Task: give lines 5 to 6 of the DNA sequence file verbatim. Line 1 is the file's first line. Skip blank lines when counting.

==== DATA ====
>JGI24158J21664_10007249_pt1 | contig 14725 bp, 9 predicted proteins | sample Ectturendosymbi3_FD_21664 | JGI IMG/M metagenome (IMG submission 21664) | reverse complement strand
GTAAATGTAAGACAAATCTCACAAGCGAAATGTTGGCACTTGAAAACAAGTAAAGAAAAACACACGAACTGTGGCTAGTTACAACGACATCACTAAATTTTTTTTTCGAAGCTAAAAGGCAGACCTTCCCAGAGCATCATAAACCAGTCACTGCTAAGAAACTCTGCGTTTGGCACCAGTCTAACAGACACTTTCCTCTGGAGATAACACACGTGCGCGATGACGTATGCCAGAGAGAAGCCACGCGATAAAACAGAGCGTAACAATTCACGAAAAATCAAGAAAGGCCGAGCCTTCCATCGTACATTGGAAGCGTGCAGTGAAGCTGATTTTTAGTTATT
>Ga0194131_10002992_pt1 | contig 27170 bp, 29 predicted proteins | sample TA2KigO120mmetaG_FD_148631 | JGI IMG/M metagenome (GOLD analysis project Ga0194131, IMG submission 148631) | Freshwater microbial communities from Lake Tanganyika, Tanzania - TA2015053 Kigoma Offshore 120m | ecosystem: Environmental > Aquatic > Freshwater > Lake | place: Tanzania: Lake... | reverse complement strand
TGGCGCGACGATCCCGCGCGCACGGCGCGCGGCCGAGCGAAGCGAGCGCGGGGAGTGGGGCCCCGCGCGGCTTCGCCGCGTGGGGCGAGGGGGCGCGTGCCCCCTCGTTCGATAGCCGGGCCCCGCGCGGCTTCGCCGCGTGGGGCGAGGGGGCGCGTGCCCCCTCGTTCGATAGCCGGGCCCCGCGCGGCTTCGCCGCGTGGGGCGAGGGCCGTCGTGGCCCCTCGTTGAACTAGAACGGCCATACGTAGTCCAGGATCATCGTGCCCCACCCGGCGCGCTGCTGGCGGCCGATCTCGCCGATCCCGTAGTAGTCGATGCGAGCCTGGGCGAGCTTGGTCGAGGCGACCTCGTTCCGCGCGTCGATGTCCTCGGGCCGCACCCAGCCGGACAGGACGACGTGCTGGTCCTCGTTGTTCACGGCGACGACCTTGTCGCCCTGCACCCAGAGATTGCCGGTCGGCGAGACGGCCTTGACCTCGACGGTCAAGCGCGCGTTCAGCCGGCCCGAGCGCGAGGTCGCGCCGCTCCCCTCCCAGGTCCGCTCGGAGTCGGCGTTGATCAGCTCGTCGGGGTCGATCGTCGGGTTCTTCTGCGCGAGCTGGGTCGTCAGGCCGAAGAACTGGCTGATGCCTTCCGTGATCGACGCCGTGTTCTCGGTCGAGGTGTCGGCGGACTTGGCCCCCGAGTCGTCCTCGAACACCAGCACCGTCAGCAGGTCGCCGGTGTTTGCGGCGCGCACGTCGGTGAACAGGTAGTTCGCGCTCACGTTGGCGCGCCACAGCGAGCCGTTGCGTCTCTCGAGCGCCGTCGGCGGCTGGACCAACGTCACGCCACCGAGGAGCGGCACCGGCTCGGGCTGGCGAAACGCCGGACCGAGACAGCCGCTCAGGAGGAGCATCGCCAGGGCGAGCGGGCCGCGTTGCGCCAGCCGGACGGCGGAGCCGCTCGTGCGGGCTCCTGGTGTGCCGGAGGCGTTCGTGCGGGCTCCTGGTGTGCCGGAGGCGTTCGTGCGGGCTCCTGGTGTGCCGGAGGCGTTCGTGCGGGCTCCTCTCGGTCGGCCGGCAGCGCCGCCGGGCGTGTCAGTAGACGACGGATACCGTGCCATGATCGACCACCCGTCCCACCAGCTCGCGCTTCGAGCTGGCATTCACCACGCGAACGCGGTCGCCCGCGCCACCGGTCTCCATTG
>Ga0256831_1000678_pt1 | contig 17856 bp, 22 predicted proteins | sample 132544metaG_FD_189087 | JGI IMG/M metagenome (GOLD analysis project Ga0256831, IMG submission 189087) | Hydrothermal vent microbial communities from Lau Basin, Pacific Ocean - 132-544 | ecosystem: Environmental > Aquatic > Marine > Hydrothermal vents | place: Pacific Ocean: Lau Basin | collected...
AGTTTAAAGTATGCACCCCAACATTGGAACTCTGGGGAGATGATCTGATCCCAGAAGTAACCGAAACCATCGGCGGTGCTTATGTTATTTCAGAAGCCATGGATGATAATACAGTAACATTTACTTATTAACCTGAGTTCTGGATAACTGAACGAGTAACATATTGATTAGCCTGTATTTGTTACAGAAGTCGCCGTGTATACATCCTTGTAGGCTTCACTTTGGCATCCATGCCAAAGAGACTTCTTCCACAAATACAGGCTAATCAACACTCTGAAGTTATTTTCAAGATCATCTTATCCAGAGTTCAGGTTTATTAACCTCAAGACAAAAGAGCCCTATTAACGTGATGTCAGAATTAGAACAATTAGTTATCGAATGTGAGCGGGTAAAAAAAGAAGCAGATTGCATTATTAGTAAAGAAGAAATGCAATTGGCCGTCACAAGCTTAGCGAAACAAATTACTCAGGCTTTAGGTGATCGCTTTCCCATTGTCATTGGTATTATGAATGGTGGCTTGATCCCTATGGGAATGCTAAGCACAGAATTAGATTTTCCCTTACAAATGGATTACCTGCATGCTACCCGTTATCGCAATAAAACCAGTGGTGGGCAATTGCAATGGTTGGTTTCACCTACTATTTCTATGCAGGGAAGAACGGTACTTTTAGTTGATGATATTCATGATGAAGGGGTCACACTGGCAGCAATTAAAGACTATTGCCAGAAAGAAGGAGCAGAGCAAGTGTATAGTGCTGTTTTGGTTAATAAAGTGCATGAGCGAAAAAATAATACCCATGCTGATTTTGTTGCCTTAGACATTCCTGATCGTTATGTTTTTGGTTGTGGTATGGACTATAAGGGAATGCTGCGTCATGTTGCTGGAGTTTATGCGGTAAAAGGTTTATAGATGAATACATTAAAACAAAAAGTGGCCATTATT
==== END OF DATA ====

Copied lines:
>Ga0256831_1000678_pt1 | contig 17856 bp, 22 predicted proteins | sample 132544metaG_FD_189087 | JGI IMG/M metagenome (GOLD analysis project Ga0256831, IMG submission 189087) | Hydrothermal vent microbial communities from Lau Basin, Pacific Ocean - 132-544 | ecosystem: Environmental > Aquatic > Marine > Hydrothermal vents | place: Pacific Ocean: Lau Basin | collected...
AGTTTAAAGTATGCACCCCAACATTGGAACTCTGGGGAGATGATCTGATCCCAGAAGTAACCGAAACCATCGGCGGTGCTTATGTTATTTCAGAAGCCATGGATGATAATACAGTAACATTTACTTATTAACCTGAGTTCTGGATAACTGAACGAGTAACATATTGATTAGCCTGTATTTGTTACAGAAGTCGCCGTGTATACATCCTTGTAGGCTTCACTTTGGCATCCATGCCAAAGAGACTTCTTCCACAAATACAGGCTAATCAACACTCTGAAGTTATTTTCAAGATCATCTTATCCAGAGTTCAGGTTTATTAACCTCAAGACAAAAGAGCCCTATTAACGTGATGTCAGAATTAGAACAATTAGTTATCGAATGTGAGCGGGTAAAAAAAGAAGCAGATTGCATTATTAGTAAAGAAGAAATGCAATTGGCCGTCACAAGCTTAGCGAAACAAATTACTCAGGCTTTAGGTGATCGCTTTCCCATTGTCATTGGTATTATGAATGGTGGCTTGATCCCTATGGGAATGCTAAGCACAGAATTAGATTTTCCCTTACAAATGGATTACCTGCATGCTACCCGTTATCGCAATAAAACCAGTGGTGGGCAATTGCAATGGTTGGTTTCACCTACTATTTCTATGCAGGGAAGAACGGTACTTTTAGTTGATGATATTCATGATGAAGGGGTCACACTGGCAGCAATTAAAGACTATTGCCAGAAAGAAGGAGCAGAGCAAGTGTATAGTGCTGTTTTGGTTAATAAAGTGCATGAGCGAAAAAATAATACCCATGCTGATTTTGTTGCCTTAGACATTCCTGATCGTTATGTTTTTGGTTGTGGTATGGACTATAAGGGAATGCTGCGTCATGTTGCTGGAGTTTATGCGGTAAAAGGTTTATAGATGAATACATTAAAACAAAAAGTGGCCATTATT